Most NATO General Purpose Machine Gun (GPMG) rounds today are all 7.62 x 51 mm (generally known in the civilian world as the .308 Winchester. Essentially both the .308 and the .30-06 cartridges use the same bullet (.30-06 can accomadate a slightly heavier bullet, though) but I believe that the .308 cartridge is just a shortened .30-06 casing to reduce the power of the round and reduce its effective engagement range to about a kilometer. The .30-06 cartridge is known in the military as the 7.62 x 63 mm round.
You do have to be careful when you hear the term "30-caliber" used to describe a machine gun round since there are a lot of battlefield cartridges out there that discharge 30-caliber bullets. In general these cartridges can be broken down into three categories of 30-caliber rounds - Pre-Post War US, Post War NATO, and Warsaw Pact. Pre-Post War US .30-cal machine guns, such as the Browning M1919 and the Browning Automatic Rifle (BAR) used the .30-06 cartridge as it was the standard infantry round of the day. Post War NATO machine guns, like the M-60 and M-240 use the .308 round. And Warsaw Pact systems, like the AK-47, RPD, and RPK, are chambered for the Soviet 7.62 x 39 mm M43 cartridge.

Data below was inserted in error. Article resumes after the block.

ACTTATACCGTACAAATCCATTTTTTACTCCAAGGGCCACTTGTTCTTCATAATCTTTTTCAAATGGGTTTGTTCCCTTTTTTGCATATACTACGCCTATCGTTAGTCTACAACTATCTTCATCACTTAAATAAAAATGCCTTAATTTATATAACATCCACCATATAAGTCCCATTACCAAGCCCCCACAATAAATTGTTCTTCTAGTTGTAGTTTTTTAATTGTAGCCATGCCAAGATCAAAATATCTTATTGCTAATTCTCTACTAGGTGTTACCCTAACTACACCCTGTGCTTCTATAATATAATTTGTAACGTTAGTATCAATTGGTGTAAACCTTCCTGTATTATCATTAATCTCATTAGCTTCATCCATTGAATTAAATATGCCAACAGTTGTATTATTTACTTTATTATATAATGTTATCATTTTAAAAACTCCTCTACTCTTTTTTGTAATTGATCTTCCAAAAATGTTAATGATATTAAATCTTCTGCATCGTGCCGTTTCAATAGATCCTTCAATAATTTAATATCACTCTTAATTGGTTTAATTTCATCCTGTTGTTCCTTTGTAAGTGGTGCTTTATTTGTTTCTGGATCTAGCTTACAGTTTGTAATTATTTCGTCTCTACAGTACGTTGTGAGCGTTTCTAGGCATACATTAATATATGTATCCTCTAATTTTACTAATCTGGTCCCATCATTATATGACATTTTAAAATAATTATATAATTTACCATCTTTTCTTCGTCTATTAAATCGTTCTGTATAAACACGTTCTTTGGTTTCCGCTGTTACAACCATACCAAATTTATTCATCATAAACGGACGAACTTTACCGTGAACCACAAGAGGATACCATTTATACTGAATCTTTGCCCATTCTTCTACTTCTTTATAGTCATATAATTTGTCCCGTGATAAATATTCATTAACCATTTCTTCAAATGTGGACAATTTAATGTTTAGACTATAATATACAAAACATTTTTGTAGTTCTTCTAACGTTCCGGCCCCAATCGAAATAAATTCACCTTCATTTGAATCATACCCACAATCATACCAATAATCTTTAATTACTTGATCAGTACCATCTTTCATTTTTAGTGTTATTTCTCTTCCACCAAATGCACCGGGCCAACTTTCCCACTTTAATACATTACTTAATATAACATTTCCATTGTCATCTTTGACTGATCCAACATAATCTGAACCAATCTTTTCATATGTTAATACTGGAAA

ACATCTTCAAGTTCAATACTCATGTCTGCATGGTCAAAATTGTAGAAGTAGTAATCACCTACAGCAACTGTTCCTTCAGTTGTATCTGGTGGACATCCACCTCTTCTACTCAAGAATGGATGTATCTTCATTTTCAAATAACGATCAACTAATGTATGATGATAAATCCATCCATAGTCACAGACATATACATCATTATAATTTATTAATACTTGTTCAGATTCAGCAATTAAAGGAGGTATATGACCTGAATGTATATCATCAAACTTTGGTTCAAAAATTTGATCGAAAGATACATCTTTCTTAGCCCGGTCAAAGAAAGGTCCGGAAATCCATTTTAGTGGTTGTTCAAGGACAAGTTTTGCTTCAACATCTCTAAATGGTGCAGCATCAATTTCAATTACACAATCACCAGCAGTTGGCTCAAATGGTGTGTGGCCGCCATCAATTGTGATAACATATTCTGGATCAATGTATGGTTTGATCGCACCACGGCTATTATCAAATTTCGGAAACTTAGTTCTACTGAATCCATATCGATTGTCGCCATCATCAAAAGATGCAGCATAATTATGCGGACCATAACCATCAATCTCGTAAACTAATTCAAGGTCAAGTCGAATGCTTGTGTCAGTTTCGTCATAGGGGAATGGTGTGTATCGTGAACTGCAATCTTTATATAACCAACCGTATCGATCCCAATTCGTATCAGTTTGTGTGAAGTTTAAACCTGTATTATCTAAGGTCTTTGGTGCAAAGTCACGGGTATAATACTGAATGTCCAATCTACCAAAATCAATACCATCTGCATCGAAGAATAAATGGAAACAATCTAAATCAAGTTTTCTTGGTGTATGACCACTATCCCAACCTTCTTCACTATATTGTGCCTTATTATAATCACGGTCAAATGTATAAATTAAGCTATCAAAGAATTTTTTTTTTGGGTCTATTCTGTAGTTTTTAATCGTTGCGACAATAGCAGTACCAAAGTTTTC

For more information on machine guns, check out Modern Firearms, an online Military Firearms encyclopedia.
Enjoy your research!
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